Justia Animal / Dog Law Opinion SummariesArticles Posted in Kentucky Supreme Court
MGG Investment Group LP v. Bemak N.V., Ltd.
The Supreme Court held that the federal Food Security Act of 1985 (FSA) was preemptive of Kentucky's Uniform Commercial Code (UCC) and that thoroughbreds and the right to breed them are farm products within the meaning of the FSA and, as a result, any security interest in those products was extinguished when they were sold to their respective buyers.The FSA abrogated a common exception in the UCC allowing for a security interest to remain when a farm product pass from seller to buyer. At issue in this case was (1) whether the FSA applies when the product at issue was a thoroughbred horse with particularly valuable breeding rights, and (2) whether breeding rights are farm products within the FSA. The Supreme Court held (1) the FSA preempts Kentucky's farm products exception; and (2) the plain language of the FSA demonstrates that thoroughbred horses are farm products within the meaning of the FSA, and breeding rights are also farm products under the FSA. View "MGG Investment Group LP v. Bemak N.V., Ltd." on Justia Law
Daugherty v. Tabor
The Supreme Court reversed the decision of the Court of Appeals reversing the circuit court’s grant of summary judgment in favor of Defendants in this case alleging that Defendants breached their duties under the Farm Animals Activity Act by failing to make a reasonable inquiry into Plaintiff’s ability to manage a horse named Flash before letting her ride the horse, holding that Defendants were not liable under the statute.When Plaintiff visited a stable owned by Defendants to test-ride horses for sale she was injured when she was thrown by Flash. Plaintiff sought compensation for her injuries. The trial court granted summary judgment for Defendants. The Court of Appeals revered, finding that Defendants had a duty to make a reasonable and prudent inquiry into Plaintiff’s ability to manage flash before letting her ride the horse and that a genuine issue of fact existed regarding Plaintiffs allegation that defendants caused Plaintiff’s injuries. The Supreme Court reversed, holding (1) Defendants reasonably determined that Flash was suitable for Plaintiff to ride based upon Plaintiff's representations; and (2) no genuine issue of material fact existed as to Defendants’ liability under the statute. View "Daugherty v. Tabor" on Justia Law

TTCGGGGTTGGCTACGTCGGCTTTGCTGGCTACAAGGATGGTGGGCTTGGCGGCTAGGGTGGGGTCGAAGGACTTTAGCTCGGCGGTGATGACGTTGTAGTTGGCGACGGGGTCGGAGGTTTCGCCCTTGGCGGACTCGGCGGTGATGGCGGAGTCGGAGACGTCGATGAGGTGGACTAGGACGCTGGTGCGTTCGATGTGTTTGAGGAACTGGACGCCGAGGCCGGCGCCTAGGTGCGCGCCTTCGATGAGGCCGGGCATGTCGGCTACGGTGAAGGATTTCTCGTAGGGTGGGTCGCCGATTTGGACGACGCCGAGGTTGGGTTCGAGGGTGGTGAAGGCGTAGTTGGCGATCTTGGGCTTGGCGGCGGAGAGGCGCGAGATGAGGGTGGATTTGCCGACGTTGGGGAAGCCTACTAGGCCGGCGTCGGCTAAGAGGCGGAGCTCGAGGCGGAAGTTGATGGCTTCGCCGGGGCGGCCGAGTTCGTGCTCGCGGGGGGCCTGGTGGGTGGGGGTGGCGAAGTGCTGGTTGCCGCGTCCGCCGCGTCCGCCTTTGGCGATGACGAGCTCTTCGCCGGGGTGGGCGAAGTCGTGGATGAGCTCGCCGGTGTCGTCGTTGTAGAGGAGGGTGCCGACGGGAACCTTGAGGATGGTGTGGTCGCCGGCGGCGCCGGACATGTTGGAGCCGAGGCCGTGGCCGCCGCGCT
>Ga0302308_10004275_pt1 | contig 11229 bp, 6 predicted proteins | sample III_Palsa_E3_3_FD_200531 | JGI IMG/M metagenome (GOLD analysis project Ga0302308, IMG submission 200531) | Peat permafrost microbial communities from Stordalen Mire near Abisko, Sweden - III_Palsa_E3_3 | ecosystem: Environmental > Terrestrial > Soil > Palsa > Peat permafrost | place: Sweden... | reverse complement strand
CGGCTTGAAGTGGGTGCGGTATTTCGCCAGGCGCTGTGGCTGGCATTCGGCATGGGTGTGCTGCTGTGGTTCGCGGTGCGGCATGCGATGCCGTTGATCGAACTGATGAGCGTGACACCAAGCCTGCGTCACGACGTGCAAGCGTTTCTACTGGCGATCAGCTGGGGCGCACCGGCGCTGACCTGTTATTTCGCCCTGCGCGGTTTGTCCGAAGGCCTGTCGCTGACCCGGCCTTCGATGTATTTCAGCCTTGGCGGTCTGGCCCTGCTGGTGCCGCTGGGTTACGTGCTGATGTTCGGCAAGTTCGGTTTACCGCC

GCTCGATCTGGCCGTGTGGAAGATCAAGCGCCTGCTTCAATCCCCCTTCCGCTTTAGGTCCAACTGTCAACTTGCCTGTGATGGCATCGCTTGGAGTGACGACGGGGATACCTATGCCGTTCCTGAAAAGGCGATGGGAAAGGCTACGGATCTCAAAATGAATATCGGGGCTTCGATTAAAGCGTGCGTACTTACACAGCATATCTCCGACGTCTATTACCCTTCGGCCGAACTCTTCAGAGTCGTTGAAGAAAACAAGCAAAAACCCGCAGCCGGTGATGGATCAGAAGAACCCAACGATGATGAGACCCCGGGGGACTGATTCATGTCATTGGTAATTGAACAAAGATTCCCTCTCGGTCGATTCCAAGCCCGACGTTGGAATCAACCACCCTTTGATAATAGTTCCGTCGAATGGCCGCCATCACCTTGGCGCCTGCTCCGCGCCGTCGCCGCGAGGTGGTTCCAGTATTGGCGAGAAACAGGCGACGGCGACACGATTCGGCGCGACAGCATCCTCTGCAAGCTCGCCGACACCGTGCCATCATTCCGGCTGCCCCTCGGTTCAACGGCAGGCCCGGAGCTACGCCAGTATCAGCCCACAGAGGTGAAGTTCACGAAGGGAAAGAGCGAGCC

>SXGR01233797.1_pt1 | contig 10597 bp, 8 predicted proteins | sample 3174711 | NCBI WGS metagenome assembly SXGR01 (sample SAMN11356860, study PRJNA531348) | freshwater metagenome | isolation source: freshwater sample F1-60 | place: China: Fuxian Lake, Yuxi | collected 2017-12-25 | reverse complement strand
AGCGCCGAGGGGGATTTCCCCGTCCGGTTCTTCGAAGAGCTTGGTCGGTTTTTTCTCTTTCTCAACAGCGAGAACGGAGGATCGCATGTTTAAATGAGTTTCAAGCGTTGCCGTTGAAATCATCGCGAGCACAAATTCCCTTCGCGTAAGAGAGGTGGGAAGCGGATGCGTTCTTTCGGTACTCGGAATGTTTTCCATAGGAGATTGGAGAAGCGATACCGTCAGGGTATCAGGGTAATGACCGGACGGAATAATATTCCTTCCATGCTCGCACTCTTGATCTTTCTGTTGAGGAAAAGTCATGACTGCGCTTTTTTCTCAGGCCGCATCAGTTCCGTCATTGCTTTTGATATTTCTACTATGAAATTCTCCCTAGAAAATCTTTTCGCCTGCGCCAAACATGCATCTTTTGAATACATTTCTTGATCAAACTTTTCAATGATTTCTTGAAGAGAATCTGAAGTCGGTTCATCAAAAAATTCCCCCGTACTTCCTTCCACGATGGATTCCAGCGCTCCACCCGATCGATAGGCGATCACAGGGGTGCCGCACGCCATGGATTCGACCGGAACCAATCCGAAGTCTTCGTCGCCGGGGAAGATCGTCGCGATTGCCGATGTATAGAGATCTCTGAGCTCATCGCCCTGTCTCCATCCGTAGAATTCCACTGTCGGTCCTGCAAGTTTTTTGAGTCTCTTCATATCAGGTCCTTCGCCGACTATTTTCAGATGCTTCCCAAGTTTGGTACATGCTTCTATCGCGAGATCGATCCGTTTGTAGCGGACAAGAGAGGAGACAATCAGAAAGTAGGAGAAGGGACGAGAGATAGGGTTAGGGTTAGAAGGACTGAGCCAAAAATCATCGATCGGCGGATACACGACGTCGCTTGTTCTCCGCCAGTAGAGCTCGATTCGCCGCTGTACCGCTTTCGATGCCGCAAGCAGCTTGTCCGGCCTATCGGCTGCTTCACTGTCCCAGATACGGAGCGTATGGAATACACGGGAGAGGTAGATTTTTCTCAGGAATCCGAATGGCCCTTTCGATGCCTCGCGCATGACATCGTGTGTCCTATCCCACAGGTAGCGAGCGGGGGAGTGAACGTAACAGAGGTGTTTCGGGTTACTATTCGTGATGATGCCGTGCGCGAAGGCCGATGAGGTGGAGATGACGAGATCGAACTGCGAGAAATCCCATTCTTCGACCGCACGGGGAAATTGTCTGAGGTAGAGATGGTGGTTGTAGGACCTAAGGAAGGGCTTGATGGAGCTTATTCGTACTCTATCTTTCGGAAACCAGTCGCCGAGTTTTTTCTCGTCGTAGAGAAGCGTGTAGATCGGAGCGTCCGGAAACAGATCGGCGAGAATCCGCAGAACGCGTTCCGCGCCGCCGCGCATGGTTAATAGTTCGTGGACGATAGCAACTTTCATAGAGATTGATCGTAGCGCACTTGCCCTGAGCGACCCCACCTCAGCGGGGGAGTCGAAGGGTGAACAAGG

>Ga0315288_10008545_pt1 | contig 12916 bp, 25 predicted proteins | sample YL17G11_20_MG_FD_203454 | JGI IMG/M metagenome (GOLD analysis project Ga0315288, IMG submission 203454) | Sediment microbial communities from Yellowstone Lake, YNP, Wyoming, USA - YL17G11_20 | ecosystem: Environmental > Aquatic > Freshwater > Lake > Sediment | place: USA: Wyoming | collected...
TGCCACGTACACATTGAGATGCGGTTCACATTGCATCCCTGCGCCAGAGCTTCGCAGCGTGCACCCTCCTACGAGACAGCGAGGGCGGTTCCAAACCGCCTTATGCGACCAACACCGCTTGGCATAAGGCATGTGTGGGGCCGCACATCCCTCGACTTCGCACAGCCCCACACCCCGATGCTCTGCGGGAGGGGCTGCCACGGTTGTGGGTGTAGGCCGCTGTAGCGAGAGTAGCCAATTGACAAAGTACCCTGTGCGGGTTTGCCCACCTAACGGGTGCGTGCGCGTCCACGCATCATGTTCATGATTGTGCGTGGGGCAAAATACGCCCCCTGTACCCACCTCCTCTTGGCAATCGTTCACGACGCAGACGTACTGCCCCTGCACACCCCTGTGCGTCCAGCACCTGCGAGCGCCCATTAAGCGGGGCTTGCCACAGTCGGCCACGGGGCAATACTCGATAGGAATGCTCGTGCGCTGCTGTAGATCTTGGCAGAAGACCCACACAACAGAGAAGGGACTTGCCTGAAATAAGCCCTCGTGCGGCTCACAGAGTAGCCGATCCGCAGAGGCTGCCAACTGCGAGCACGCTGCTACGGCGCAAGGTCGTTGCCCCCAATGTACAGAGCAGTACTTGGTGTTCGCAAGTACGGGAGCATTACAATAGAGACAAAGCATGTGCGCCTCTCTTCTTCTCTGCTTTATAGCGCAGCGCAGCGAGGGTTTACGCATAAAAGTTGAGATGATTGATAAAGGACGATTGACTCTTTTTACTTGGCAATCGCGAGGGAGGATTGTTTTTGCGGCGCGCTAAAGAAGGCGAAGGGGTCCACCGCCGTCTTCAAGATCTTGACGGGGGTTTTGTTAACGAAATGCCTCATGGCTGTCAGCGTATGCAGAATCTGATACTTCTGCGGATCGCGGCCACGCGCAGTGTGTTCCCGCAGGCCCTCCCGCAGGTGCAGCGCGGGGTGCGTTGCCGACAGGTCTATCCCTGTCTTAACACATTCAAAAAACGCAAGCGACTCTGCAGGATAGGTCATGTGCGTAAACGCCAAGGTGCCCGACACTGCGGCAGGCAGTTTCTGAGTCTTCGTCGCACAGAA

Maupin v. Tankersley
The language of Ky. Rev. Stat. 258.235(4) imposes strict liability upon the owner of a dog that attacks and injures a person.Plaintiff sued Defendant after Defendant’s dogs attacked and injured her, relying on section 258.235(4). After the conclusion of the evidence, Plaintiff unsuccessfully requested instruction requiring an imposition of liability upon Defendant solely by showing Defendant’s ownership of the dogs that attacked her. The jury determined that Defendant was the owner of the dogs that caused injury to Plaintiff but that Defendant was not liable to Plaintiff. The Court of Appeals affirmed, ruling that the jury instructions properly stated the law of a dog owner’s liability for injuries caused by his dog. The Supreme Court reversed and remanded for a new trial, holding that a dog owner is strictly liable for injuries caused when his dog attacks a person and that a plaintiff’s comparative negligence in a dog bite case may be considered in measuring the damages awarded to her. View "Maupin v. Tankersley" on Justia Law